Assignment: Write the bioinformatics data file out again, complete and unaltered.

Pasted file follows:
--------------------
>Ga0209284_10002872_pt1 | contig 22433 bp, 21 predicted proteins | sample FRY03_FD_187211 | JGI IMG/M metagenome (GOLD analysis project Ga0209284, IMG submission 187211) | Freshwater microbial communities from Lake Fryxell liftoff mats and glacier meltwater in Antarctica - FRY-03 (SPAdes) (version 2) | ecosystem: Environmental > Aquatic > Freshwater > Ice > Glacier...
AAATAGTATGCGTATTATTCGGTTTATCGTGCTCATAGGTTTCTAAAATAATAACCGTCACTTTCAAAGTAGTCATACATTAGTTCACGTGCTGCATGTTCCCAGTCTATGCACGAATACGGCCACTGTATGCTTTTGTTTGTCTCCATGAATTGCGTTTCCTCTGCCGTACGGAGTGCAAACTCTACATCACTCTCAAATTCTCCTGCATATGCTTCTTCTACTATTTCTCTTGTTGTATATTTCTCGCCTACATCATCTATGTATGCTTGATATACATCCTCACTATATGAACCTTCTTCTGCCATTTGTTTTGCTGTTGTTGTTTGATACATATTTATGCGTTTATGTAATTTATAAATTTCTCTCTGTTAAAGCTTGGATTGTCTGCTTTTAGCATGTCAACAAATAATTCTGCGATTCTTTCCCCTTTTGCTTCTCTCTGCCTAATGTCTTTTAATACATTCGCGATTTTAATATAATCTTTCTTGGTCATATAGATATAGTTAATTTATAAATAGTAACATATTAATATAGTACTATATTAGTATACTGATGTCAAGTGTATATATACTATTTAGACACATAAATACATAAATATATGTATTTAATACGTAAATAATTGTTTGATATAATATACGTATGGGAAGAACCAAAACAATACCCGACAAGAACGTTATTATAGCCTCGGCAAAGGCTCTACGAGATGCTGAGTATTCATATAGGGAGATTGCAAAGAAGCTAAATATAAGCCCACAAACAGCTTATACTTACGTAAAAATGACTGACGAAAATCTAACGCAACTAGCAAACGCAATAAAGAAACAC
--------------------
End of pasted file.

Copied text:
>Ga0209284_10002872_pt1 | contig 22433 bp, 21 predicted proteins | sample FRY03_FD_187211 | JGI IMG/M metagenome (GOLD analysis project Ga0209284, IMG submission 187211) | Freshwater microbial communities from Lake Fryxell liftoff mats and glacier meltwater in Antarctica - FRY-03 (SPAdes) (version 2) | ecosystem: Environmental > Aquatic > Freshwater > Ice > Glacier...
AAATAGTATGCGTATTATTCGGTTTATCGTGCTCATAGGTTTCTAAAATAATAACCGTCACTTTCAAAGTAGTCATACATTAGTTCACGTGCTGCATGTTCCCAGTCTATGCACGAATACGGCCACTGTATGCTTTTGTTTGTCTCCATGAATTGCGTTTCCTCTGCCGTACGGAGTGCAAACTCTACATCACTCTCAAATTCTCCTGCATATGCTTCTTCTACTATTTCTCTTGTTGTATATTTCTCGCCTACATCATCTATGTATGCTTGATATACATCCTCACTATATGAACCTTCTTCTGCCATTTGTTTTGCTGTTGTTGTTTGATACATATTTATGCGTTTATGTAATTTATAAATTTCTCTCTGTTAAAGCTTGGATTGTCTGCTTTTAGCATGTCAACAAATAATTCTGCGATTCTTTCCCCTTTTGCTTCTCTCTGCCTAATGTCTTTTAATACATTCGCGATTTTAATATAATCTTTCTTGGTCATATAGATATAGTTAATTTATAAATAGTAACATATTAATATAGTACTATATTAGTATACTGATGTCAAGTGTATATATACTATTTAGACACATAAATACATAAATATATGTATTTAATACGTAAATAATTGTTTGATATAATATACGTATGGGAAGAACCAAAACAATACCCGACAAGAACGTTATTATAGCCTCGGCAAAGGCTCTACGAGATGCTGAGTATTCATATAGGGAGATTGCAAAGAAGCTAAATATAAGCCCACAAACAGCTTATACTTACGTAAAAATGACTGACGAAAATCTAACGCAACTAGCAAACGCAATAAAGAAACAC